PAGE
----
1901 Whitehead No. 21 (replica)

The Whitehead No.21 was an aircraft that aviation pioneer Gustave Whitehead claimed to have flown near Bridgeport, Connecticut on August 14, 1901. A description and photographs of Whitehead's aircraft appeared in Scientific American in June 1901, stating that the "novel flying machine" had just been completed, and "is now ready for preliminary trials". The flight was reported in the August 18, 1901 issue of the Bridgeport Sunday Herald and was subsequently reprinted in other newspapers.

Photographs exist showing the aircraft on the ground, but there are no photographs known of the aircraft in flight. A drawing of the aircraft in flight accompanied the Sunday Herald article. The No.21 was a monoplane powered by two engines—one for the wheels during the ground run, the other driving the propellers for flight. For the 100th anniversary edition of Jane's All the World's Aircraft has credited Whitehead as the first man to build and fly an operational heavier-than-air flying machine.

In 1986 Andrew Kosch, a local high school teacher, led a team which built a replica of Whitehead's No.21. The replica (called 21B) had a few changes: the landing gear track was increased for better ground handling and two ultralight aircraft engines were used in place of the original steam and acetylene engines. On December 29, 1986, Kosch made 20 successful flights, the longest being 100 m (330 ft). The reproduction was also shown at the 1986 Experimental Aircraft Association Fly-In. In 1986, Cliff Robertson flew the reproduction No.21 while under tow behind a sports car, for the benefit of the press. Robertson said:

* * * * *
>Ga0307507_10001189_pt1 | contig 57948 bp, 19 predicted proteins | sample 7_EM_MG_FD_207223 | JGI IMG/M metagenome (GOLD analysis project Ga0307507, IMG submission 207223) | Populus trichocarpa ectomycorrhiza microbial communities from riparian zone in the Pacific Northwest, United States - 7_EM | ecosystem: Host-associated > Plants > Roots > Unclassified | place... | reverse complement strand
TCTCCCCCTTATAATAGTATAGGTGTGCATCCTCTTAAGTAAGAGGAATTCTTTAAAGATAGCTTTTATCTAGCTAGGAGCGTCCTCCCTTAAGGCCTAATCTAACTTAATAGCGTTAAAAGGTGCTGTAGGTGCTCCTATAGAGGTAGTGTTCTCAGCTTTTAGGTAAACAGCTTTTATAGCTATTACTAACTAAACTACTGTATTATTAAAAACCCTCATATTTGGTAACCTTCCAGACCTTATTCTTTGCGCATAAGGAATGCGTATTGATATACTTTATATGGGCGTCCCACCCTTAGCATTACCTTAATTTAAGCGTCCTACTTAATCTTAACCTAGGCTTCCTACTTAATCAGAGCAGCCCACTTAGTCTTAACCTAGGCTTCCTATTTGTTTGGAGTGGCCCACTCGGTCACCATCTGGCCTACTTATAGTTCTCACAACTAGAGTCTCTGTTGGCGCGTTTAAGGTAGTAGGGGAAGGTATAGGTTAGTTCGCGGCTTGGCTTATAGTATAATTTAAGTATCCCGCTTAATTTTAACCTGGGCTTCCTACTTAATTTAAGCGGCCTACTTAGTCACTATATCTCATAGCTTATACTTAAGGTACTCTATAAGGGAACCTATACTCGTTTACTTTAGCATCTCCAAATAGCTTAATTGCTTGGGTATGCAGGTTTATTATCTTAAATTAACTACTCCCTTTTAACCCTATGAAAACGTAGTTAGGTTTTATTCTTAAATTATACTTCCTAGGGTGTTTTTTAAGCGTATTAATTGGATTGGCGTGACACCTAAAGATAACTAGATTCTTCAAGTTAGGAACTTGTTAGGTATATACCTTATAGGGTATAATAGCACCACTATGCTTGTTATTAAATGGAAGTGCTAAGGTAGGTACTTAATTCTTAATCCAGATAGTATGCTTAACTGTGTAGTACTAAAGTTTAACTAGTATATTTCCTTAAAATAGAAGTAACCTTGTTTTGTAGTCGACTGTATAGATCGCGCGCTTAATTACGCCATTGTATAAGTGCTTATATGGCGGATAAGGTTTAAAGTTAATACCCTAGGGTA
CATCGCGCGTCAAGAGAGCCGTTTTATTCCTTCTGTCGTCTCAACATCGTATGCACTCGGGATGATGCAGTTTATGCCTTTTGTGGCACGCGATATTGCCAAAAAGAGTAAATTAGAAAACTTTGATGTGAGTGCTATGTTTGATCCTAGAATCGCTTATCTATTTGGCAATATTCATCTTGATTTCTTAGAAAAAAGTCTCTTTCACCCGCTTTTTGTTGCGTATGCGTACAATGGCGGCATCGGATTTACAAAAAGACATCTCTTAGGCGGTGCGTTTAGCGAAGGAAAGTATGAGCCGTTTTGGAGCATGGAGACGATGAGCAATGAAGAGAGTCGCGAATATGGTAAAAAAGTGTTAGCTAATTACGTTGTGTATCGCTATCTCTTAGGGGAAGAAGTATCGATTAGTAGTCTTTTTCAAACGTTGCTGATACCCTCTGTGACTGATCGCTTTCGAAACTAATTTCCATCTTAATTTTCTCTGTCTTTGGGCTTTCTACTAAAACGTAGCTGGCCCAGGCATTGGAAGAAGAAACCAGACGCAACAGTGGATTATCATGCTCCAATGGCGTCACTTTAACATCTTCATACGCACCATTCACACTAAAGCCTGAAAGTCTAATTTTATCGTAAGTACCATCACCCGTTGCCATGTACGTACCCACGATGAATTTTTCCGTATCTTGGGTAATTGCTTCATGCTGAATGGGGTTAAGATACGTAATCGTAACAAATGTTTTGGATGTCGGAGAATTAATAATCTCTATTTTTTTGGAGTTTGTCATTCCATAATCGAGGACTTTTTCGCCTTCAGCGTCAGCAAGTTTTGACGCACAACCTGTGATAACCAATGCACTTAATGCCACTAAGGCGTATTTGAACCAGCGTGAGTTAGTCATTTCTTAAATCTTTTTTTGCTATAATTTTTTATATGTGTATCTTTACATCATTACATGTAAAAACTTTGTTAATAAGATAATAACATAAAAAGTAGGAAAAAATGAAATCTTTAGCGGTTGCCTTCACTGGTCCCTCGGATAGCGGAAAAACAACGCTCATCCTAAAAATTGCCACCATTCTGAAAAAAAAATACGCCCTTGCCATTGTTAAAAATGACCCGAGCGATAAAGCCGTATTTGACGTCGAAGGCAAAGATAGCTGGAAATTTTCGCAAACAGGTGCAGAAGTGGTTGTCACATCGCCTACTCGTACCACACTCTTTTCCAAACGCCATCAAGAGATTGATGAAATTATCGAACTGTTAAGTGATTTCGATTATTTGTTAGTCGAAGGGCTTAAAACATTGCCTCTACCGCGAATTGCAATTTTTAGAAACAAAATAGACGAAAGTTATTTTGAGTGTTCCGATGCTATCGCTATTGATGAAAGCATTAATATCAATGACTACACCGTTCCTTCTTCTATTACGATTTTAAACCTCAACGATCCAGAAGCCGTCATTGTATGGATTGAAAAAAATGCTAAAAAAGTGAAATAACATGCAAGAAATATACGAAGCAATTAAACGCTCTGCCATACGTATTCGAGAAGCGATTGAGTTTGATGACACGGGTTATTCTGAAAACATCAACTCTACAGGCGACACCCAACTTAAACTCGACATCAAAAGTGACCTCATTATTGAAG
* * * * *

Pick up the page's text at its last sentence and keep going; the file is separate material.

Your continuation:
"We did a run and nothing happened. And we did a second run and nothing happened. Then the wind came up a little and we did another run and, sure enough, I got her up and flying. Then we went back and did a second one."

A second replica was built in Germany. On February 18, 1998, it was flown 500 m (1,600 ft) in Germany. The director of the aerospace department at the Deutsches Museum stated that such a replica was not proof that the original did actually fly, in that the 1998 reproduction used modern research and materials such as fiberglass, and had a modern engine.

Andy Kosh restored the original replica to static display condition and can be seen at numerous public events during the Summer. Since then Mr. Kosh and his team have built another No.21 replica and have been experimenting with it.

Hours:

Tuesdays: 9 AM - 2 PM  

Thursdays: 9 AM - 5 PM 

Saturdays: 9 AM - 2 PM

Location:

550 Main Street

Stratford, CT 06615

18 AND OVER.....Sorry

Visitors must be at least 18 due to Army regulations. Call in advance of your visit to assure a Guide is available for your visit. All Visitors must sign-in at the 550 Main Street Security Desk for a Safety Briefing prior to proceeding to the CASC's Sniffens Lane location.

Contact:

203-380-1400

CASC@ctairandspace.org

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Admission:  $9 (Donation)